This morning’s conductor of Anton Bruckner’s Symphony No. 2 in C Minor (WAB 102) is Michael Gielen (1927-), an Austrian conductor and composer with a very long and lauded career who just recently (2014) retired from conducting for health reasons.
I first encountered Mr. Gielen on Day 4 of my 144-day journey.
Of Bruckner’s Second Symphony, its entry (“Anton Bruckner – An Introduction by John F. Berky”. Abruckner.com.) on Wikipedia has this to tell us about it:
Anton Bruckner’s Symphony No. 2 in C minor was completed in 1872, and revised, like most of Bruckner’s other symphonies, at various points thereafter. This work is sometimes known as the “Symphony of Pauses”.
It was composed after the Symphony “No. 0” in D minor (which was itself composed after the Symphony No. 1 in C minor). It is the only “official” Bruckner symphony (that is to say, excluding “No. 0”) without a dedication: Franz Liszt tacitly rejected the dedication, and Richard Wagner chose the Symphony No. 3 in D minor instead. The premiere was given with Bruckner himself conducting in 1873.
Equally fascinating is this, found on the Wikipedia entry for Anton Bruckner:
“Bruckner expanded the concept of the symphonic form in ways that have never been witnessed before or since. When listening to a Bruckner symphony, one encounters some of the most complex symphonic writing ever created. As scholars study Bruckner’s scores they continue to revel in the complexity of Bruckner’s creative logic.”
Listening to Michael Gielen’s interpretation of Bruckner’s Symphony No. 2 in C Minor, I can attest to that glowing overview of his music.
First up, the objective aspects of this recording:
Bruckner’s Second Symphony, composed in 1872
Michael Gaielen conducts
Rundfunk-Sinfonieorchester Saarbrucken plays
The version used is 1877, the Haas Edition
The symphony clocks in at 60:39
This was recorded in 1968 in Saarbrucken
Gielen was 41 when he conducted it
Bruckner was 48 when he composed it
It was released on the SWR Music Record Label
Bruckner wrote his symphonies in four parts. The time breakdown of this one (Symphony No. 2 in C Minor, 1877 Haas Edition), from this particular conductor (Gielen) and this particular orchestra (Rundfunk-Sinfonieorchester Saarbrucken) is as follows:
Okay. Now for the subjective aspects to this morning’s listening:
Recording quality: 4 (slight tape hiss in the openings and quiet moments)
Overall musicianship: 5
CD liner notes: 4
How does this make me feel: 5
This almost made me do cartwheels this morning.
So far, this Gielen interpretation of one of Bruckner’s symphonies is my favorite! Out of all symphonies and all conductors and orchestras!
Here’s what I wrote about my experience this morning:
One of the reasons why I love music – especially Classical music – is because it truly is a universal language.
Take this morning, for example.
I arrived at Panera Bread at 6:05 in the a.m. and settled into my usual spot in the balcony by the fireplace. I’ve been here for 45 minutes, sipping their signature Light Roast, listening to a recording of Anton Bruckner’s Symphony No 2 in C Minor.
Bruckner, an Austrian, composed his Second Symphony in 1872. This performance was conducted by Michael Gielen, another Austrian. Music was supplied by the Rundfunk-Sinfonieorchester Saarbrucken, a German orchestra. This was recorded in March of 1968 – nearly 50 years ago. And here I am, an American in Grandville, Michigan, listening to what Bruckner composed.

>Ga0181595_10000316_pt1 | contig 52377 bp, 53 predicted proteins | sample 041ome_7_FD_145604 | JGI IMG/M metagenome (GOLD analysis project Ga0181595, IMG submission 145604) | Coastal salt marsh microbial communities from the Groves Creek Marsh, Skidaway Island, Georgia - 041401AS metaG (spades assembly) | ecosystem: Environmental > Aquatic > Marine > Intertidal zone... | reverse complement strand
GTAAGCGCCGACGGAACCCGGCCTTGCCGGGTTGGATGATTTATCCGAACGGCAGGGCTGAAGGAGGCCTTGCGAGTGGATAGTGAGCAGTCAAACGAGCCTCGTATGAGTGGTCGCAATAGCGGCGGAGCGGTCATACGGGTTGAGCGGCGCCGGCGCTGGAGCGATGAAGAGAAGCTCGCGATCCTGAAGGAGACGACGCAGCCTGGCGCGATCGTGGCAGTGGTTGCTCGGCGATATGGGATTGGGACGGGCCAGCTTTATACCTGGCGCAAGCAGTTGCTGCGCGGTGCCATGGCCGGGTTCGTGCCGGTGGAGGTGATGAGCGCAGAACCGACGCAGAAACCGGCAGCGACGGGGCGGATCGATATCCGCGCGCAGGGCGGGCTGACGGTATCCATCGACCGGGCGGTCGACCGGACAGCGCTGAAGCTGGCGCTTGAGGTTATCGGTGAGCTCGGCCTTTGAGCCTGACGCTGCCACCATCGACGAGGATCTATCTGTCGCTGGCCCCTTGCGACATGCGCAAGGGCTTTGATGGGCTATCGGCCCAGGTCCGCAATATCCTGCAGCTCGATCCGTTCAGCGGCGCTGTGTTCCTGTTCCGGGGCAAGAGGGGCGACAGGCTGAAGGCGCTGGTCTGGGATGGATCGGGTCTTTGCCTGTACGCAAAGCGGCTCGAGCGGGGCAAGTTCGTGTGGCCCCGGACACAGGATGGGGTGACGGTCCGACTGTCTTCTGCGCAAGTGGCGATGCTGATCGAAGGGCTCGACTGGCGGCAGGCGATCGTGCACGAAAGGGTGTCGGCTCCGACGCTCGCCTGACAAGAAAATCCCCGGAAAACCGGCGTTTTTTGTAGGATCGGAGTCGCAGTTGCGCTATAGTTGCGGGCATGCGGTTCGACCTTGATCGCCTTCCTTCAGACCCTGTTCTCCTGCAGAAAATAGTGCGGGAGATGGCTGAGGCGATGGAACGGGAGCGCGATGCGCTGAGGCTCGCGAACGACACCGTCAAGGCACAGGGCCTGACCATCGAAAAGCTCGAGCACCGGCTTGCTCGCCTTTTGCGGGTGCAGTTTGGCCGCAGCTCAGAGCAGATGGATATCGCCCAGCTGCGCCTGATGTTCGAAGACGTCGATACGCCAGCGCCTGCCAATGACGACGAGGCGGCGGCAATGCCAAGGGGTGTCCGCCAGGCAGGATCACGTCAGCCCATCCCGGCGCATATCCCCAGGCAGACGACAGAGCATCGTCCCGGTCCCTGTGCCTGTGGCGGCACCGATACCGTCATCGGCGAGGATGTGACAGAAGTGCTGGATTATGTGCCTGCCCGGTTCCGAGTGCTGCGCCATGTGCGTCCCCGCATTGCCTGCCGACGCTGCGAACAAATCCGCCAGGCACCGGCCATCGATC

I can’t imagine what was going on in Bruckner’s life at the time he wrote this piece of music. I do know he was 48, single, and living in Vienna. Obviously, he had no way of knowing that 144 years later I’d be listening to his musical thoughts. Yet, it feels like he wrote this music just for me.
For example, around the 7:38 mark of Movement II (Adagio), there’s a very pleasant passage that features pizzicato. I love pizzicato (that’s the Italian word to describe the plucking of stringed instruments). It reminds me of cartoon characters trying to sneak up on each other. A solo French horn enters at the 7:42 mark and provides a beautiful counterpoint melody that creates an exceptionally joyful listening experience, especially throughout the rest of the movement as strains of the French horn’s melody are replayed. (I love French horn, especially as played by the late English horn player Dennis Brain – talk about magical!)
Classical music, no matter how long ago it was composed, regardless of the language of the composer, can be played by any orchestra in the world today. To me, that’s akin to planting and watering 2,000-year-old seeds discovered in an archeological dig in Egypt…and having them grow. To think that musicians can recreate what the composer put down on paper hundreds of years ago…
It brings history to life with each performance.
Yeah. Give me a piece of Classical music and a good cup of coffee (even this Light Roast will do) and I’m in heaven.
My wife, on the other hand, isn’t so enamored. It’s 6:30 in the morning. She’s doing her best not to fall asleep in the chair beside me.
Sleep is a universal language, too, I guess.
My wife speaks fluent sleep.
Everything about this recording is amazing. The volume is high, without being distorted. There’s a bit of tape hiss. But not too noticeable.
The first time I heard Gielen it was on (Day 4, and the symphony was Bruckner’s First.
Here’s what I wrote about that first encounter:
This is an odd one for me.
The recording was superb.
The performance was also superb.
Yet, this didn’t move me. It seemed so, for want of a better word, big.
Bold. Grand. Robust. Full. Rich.
Yet, all those qualities, this morning, fit perfectly in every way. Bruckner’s Symphony No. 2 seems to need what Gielen and Rundfunk-Sinfonieorchester Saarbrucken brought to the table in March of 1968.
This is, truly, inspired music.